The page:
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Poetry

Universal Language

Composed by Ihlwha Choi from South Korea, while visiting a mango grove in Santiniketan, where Tagore started his unique experiment with learning.

Mango Grove in Santiniketan Courtesy: Creative Commons

In the mango groves* where children were playing,

I was reading of Jesus’ first miracle.

At that moment, two fledgling-like men came to me.

Hesitating and smiling an affable smile, mixed with playfulness and delinquency,

Gabbling about one hundred rupees and one thousand rupees in an unfamiliar language.

The only words I understood were one hundred rupees and one thousand rupees.

One hundred maybe meant he had no money for lunch.

One thousand maybe he knew nice girls somewhere.

Their fingers told me something about that. 

I thought Santiniketan, city of the great poet, was a holy city,

Though there were also some crimes, irrationality and evils.

The two appeared to me like the devil approaching the Son of Man, promising wealth, rank and splendours.

Finding the circumstances strange,

I escaped slowly from the spot and looked around after a few minutes.

They were looking at me like dogs having missed chasing the chickens.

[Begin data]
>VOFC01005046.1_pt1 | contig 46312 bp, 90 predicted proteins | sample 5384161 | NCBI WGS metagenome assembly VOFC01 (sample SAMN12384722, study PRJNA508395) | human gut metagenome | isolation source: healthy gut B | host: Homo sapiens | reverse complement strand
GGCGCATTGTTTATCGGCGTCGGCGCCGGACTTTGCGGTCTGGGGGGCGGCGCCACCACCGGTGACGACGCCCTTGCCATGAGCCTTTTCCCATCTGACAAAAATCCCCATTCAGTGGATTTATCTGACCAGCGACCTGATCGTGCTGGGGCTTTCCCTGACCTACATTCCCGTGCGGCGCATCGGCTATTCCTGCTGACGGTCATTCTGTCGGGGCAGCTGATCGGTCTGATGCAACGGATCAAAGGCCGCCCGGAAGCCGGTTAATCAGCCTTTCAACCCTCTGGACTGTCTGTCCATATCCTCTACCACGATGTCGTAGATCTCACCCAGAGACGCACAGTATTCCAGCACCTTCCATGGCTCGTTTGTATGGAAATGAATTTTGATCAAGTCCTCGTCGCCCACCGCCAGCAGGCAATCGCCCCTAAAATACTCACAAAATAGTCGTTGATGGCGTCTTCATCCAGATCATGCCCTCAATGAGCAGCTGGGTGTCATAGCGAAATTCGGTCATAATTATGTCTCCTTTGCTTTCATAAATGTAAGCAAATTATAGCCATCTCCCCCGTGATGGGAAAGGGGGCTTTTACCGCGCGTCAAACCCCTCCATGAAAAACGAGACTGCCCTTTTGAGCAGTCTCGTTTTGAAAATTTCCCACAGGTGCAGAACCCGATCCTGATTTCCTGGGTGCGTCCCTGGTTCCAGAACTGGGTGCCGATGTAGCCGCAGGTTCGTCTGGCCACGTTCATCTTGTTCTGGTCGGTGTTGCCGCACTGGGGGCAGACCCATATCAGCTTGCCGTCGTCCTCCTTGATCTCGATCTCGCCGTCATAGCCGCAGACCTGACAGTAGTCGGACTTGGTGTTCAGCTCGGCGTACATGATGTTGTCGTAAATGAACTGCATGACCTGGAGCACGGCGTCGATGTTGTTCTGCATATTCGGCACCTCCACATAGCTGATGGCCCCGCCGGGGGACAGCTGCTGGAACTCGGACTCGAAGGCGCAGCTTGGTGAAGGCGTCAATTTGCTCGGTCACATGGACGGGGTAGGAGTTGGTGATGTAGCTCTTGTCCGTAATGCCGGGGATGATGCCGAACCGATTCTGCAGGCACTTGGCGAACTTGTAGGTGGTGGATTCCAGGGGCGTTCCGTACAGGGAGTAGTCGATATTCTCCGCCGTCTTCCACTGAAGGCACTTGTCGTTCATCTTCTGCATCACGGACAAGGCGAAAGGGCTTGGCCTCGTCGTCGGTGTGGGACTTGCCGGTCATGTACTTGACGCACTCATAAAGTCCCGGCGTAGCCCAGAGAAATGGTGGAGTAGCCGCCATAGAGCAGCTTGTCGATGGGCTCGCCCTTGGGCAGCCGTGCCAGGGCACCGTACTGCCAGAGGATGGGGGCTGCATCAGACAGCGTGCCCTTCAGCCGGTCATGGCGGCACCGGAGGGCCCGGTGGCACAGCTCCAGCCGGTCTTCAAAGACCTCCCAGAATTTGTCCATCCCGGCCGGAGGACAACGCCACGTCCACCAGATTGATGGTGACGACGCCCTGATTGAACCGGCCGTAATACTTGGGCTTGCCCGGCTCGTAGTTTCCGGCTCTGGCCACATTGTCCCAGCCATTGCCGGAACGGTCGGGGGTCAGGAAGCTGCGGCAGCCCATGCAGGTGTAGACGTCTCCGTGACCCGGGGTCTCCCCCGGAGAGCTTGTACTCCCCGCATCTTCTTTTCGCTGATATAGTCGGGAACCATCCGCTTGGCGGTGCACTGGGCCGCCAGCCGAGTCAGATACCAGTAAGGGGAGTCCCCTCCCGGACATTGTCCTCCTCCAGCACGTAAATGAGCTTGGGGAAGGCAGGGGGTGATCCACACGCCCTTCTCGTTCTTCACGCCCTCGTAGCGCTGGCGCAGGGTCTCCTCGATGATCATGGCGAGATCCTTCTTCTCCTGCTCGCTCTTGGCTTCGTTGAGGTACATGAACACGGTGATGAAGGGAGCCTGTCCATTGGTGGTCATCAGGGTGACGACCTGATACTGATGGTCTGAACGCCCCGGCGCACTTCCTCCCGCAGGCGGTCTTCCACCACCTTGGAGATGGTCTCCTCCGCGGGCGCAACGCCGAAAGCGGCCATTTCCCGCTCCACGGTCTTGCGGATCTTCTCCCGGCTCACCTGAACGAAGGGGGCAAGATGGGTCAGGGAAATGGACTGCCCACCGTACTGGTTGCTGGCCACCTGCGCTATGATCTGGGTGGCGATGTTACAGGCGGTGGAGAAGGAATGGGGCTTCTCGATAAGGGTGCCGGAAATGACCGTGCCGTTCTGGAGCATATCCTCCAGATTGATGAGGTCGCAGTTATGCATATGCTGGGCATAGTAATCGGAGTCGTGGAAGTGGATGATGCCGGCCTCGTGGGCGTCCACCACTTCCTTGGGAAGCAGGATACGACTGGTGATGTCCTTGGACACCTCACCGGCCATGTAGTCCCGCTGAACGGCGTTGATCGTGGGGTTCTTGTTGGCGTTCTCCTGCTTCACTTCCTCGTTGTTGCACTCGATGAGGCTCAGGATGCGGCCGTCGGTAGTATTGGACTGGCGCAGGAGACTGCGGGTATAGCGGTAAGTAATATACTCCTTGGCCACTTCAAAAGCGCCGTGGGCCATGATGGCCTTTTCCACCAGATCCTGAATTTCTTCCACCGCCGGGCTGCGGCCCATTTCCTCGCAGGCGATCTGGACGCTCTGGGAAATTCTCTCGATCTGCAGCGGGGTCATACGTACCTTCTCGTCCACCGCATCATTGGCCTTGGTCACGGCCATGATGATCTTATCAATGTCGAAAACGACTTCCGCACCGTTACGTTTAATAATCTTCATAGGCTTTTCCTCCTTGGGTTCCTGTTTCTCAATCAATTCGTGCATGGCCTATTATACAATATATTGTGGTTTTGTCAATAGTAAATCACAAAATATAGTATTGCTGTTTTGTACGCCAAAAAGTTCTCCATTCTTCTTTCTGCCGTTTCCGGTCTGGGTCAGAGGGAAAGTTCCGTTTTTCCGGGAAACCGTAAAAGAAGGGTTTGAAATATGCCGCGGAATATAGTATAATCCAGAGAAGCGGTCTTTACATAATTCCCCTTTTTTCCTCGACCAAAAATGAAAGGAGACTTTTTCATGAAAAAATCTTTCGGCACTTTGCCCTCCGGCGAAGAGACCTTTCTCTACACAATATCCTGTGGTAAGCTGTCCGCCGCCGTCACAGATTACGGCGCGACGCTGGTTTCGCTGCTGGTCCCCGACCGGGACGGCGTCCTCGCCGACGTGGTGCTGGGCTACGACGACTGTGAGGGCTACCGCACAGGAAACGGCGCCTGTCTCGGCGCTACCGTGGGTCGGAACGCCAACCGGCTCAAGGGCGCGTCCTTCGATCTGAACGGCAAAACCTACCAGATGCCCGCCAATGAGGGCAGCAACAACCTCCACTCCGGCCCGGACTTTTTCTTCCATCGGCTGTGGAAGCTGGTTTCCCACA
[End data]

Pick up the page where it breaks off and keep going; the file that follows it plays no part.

The two, wearing rags, seemed starved for food.

Only for the reason of hunger,

Perhaps they might have thought of me as a traveller from a rich country.

So, they approached me for help.

That was maybe the last expression they could show — hospitality.

Maybe they approached me with the only universal language they knew.

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Ihlwha Choi is a South Korean poet. He has published multiple poetry collections, such as Until the Time When Our Love will Flourish, The Color of Time, His Song and The Last Rehearsal.

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PLEASE NOTE: ARTICLES CAN ONLY BE REPRODUCED IN OTHER SITES WITH DUE ACKNOWLEDGEMENT TO BORDERLESS JOURNAL. 

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